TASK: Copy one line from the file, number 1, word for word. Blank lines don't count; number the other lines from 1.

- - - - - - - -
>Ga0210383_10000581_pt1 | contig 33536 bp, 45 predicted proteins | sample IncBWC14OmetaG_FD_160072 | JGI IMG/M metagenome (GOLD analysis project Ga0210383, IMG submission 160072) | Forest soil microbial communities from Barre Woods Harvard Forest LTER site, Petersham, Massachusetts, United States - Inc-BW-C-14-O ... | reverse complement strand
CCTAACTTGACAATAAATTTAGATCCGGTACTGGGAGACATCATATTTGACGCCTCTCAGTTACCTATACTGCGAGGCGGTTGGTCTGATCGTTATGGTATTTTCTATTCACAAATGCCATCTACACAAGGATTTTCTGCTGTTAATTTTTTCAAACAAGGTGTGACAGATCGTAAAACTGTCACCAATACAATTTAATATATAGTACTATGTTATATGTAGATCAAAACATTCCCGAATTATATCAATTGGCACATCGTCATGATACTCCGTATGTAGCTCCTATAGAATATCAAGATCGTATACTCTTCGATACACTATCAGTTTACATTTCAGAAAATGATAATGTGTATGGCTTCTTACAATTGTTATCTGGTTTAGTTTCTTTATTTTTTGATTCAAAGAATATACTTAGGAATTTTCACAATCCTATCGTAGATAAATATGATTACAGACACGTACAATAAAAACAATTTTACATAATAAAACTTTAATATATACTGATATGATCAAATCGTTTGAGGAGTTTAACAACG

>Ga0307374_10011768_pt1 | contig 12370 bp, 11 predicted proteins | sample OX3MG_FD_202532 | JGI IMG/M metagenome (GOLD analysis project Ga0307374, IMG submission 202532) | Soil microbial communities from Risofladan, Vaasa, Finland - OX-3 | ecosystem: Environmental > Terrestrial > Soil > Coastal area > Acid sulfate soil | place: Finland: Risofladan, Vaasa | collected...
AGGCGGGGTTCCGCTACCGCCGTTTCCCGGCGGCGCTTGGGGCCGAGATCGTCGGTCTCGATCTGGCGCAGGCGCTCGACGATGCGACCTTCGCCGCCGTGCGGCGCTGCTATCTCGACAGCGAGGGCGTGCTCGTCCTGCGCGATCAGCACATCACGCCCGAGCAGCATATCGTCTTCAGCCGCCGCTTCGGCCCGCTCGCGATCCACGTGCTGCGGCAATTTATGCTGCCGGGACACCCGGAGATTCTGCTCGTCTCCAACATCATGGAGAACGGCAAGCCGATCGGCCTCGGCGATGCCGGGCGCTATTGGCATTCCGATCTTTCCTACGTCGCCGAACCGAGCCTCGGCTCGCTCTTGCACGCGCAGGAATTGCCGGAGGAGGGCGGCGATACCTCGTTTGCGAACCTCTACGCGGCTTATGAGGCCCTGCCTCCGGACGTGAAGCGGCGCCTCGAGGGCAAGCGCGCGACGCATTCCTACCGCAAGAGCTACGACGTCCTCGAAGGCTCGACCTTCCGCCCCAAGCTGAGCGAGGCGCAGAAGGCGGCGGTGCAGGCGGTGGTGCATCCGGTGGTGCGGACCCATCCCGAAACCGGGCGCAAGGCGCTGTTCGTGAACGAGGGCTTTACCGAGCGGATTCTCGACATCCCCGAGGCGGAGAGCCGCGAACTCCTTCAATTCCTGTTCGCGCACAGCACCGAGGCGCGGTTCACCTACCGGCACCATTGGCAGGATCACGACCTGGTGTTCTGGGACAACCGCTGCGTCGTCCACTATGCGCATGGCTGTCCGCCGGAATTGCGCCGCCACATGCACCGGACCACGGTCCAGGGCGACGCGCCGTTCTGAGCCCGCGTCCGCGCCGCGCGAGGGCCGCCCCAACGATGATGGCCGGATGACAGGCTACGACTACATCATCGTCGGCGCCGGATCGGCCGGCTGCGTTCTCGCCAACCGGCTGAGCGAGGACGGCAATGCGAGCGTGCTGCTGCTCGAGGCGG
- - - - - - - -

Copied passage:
>Ga0210383_10000581_pt1 | contig 33536 bp, 45 predicted proteins | sample IncBWC14OmetaG_FD_160072 | JGI IMG/M metagenome (GOLD analysis project Ga0210383, IMG submission 160072) | Forest soil microbial communities from Barre Woods Harvard Forest LTER site, Petersham, Massachusetts, United States - Inc-BW-C-14-O ... | reverse complement strand